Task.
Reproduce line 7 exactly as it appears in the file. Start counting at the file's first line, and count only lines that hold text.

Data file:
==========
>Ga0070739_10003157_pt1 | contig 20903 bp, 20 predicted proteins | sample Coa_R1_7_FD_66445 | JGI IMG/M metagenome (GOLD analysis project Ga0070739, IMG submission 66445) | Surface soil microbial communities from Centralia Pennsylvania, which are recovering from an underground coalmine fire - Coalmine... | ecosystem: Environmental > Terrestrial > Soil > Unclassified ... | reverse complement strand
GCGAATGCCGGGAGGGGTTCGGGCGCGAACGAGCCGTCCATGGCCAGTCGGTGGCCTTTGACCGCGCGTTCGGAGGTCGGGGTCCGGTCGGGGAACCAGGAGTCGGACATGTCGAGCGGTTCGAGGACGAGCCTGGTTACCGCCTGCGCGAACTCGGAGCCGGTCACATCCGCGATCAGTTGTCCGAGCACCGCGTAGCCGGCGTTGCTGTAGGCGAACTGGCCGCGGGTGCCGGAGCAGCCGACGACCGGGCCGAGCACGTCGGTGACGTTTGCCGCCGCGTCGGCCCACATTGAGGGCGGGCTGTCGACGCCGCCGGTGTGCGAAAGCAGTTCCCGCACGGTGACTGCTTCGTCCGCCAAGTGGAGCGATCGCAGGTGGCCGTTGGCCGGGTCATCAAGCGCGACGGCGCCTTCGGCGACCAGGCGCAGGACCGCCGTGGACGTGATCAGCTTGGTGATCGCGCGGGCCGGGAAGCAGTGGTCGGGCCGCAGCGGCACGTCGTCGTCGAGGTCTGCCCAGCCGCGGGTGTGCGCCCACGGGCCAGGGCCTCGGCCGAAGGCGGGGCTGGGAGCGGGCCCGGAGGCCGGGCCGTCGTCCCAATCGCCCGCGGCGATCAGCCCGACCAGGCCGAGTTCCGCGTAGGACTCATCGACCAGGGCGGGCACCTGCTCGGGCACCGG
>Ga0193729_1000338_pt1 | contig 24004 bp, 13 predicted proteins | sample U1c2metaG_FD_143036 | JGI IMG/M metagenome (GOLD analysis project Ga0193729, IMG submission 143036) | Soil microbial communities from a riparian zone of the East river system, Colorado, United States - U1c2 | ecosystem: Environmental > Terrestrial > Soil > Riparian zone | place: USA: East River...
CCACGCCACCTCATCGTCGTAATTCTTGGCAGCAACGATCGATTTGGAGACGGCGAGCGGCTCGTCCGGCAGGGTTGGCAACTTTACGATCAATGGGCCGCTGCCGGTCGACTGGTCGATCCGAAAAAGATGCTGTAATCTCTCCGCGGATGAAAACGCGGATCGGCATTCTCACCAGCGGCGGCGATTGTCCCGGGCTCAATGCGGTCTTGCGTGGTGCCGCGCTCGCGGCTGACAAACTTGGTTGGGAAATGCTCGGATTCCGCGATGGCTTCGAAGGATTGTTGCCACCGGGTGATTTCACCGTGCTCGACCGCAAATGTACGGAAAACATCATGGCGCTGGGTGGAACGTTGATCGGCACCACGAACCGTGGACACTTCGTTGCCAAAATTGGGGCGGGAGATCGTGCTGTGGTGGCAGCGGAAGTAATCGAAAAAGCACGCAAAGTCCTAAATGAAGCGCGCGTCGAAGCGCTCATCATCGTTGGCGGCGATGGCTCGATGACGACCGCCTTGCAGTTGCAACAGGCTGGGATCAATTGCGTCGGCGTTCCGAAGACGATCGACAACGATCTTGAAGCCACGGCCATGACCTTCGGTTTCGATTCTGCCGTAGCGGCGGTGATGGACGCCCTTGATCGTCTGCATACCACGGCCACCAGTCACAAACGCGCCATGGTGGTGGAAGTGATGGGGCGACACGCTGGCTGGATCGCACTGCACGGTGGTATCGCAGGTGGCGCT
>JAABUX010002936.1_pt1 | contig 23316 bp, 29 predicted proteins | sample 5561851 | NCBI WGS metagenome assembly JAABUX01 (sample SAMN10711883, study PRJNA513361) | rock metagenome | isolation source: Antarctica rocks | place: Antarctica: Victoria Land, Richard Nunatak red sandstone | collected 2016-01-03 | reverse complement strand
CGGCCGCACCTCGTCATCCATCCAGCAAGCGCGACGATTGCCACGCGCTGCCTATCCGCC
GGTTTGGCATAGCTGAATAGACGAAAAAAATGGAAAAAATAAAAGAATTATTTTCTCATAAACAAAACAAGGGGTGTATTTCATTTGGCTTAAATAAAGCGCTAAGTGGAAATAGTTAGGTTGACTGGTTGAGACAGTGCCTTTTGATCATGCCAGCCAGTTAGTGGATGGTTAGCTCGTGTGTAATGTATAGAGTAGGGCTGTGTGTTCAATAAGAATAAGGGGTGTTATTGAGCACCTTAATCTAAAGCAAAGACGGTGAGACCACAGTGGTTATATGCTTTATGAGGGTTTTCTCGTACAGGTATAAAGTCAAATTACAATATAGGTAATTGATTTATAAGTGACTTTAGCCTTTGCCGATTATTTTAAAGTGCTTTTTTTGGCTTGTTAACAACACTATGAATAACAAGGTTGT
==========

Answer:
GGTTTGGCATAGCTGAATAGACGAAAAAAATGGAAAAAATAAAAGAATTATTTTCTCATAAACAAAACAAGGGGTGTATTTCATTTGGCTTAAATAAAGCGCTAAGTGGAAATAGTTAGGTTGACTGGTTGAGACAGTGCCTTTTGATCATGCCAGCCAGTTAGTGGATGGTTAGCTCGTGTGTAATGTATAGAGTAGGGCTGTGTGTTCAATAAGAATAAGGGGTGTTATTGAGCACCTTAATCTAAAGCAAAGACGGTGAGACCACAGTGGTTATATGCTTTATGAGGGTTTTCTCGTACAGGTATAAAGTCAAATTACAATATAGGTAATTGATTTATAAGTGACTTTAGCCTTTGCCGATTATTTTAAAGTGCTTTTTTTGGCTTGTTAACAACACTATGAATAACAAGGTTGT